Ryan quickly concluded the purchase of a ready-made replica would be out of his reach financially so he decided to restore a Trans Am and build his own. ‘Fully built replicas do appear from time to time but they can be really badly done’. Eventually, Ryan found a good donor car for his Knight Rider dream. ‘I spent years looking but one day found exactly what I needed for sale on the internet for £1800. It was advertised as a ‘possible Knight Rider replica’ but it was nothing like KITT. It had the wrong interior, some rubbish interior modifications and the wrong seats but I was confident this was the car for me’.

Before getting into the complexities of electronics installation, Ryan had to perform a standard car restoration. ‘It was a state. The sills were rotten and the A-pillars were quite bad. I had to strip it all down to the bare shell for some major welding work. It felt good to start from scratch though’. Recognising the benefits of taking the car back to the bare bones, Ryan spent weeks ensuring the shell was perfect before attempting the unenviable search for two new doors. Incredibly, it didn’t take long. ‘I couldn’t believe my luck when I spotted two doors in a Kidsgrove breakers yard’ he smiles. The bodywork is pure Firebird, aside from KITT’s slightly pointier fibreglass nosecone, which contains his signature scrolling red scanner. I sourced the whole section from a company in America, who take four to five weeks to fabricate them to order’. It was then up to Ryan to shape the nose into the rest of the body, so it would be ready for paint.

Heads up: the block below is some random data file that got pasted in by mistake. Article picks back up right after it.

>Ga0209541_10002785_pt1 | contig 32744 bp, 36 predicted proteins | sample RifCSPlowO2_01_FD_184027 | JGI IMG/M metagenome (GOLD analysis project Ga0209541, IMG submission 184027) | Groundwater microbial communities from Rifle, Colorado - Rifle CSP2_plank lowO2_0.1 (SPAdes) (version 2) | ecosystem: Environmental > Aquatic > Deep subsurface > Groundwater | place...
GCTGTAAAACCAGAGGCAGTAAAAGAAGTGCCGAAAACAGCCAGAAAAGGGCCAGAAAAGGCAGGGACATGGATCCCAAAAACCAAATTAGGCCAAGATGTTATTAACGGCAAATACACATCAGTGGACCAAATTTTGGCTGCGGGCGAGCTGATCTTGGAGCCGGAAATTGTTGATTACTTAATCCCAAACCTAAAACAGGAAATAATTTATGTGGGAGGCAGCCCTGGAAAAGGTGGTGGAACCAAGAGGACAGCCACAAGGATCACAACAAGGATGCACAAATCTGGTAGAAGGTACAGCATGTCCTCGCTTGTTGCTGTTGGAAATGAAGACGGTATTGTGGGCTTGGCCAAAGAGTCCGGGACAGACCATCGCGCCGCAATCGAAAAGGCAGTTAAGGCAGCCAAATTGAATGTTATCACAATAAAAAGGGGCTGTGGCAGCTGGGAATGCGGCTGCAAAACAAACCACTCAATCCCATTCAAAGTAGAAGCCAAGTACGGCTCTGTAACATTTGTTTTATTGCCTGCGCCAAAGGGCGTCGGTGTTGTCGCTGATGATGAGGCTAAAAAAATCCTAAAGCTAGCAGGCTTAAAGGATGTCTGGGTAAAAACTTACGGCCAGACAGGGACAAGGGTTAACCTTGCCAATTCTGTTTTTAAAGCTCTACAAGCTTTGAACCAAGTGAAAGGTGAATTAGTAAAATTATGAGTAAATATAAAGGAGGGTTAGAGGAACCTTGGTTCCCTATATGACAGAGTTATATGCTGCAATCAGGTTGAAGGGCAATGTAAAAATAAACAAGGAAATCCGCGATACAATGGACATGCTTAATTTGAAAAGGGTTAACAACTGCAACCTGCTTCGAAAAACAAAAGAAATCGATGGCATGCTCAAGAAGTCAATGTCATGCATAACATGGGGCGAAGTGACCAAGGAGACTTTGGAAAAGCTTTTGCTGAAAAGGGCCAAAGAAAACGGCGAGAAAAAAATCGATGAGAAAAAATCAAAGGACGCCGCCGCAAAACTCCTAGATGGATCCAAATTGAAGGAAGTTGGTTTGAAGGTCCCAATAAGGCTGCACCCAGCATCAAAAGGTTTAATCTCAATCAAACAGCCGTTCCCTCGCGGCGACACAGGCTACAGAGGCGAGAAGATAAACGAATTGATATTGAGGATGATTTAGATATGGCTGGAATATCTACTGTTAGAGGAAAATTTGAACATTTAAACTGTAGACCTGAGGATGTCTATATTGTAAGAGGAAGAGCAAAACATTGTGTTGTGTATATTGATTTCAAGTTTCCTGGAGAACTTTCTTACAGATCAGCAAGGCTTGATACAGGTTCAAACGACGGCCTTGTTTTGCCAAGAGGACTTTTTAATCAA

Original Pontiac interior had to go.

With money tight, there was a further delay until the time arrived for Ryan to begin the process of painting. ‘It took a long while to get the paintwork right’ he admits. ‘In the end, I built a custom-made booth in my little workshop and after many attempts, it all started to come out right’. The deep black shine is one of the great successes of this restoration. It’s a fine paint job – the car’s bodywork looking almost as bulletproof as that of the TV car (which was protected from all forms of firearms and explosives by ‘Tri-Helical Plasteel 1000 Molecular Bonded Shell plating’, don’t you know).

With KITT looking mighty fine from the outside, Ryan drove the car around for a year with the standard factory fitted interior, until he could afford to order the electronics that would enable him to recreate KITT’s space-age cabin. ‘It might have looked good from the outside, but it didn’t feel right inside. I couldn’t wait to get going with KITT’s amazing cockpit’. When the electronics eventually arrived from a specialist company in Canada, the dashboard build began in earnest. ‘It took a week to do the dash alone, as you have to make the brackets and drill all the holes. It’s like a big jigsaw puzzle. You then have to fit everything to the different plastic panels supplied’.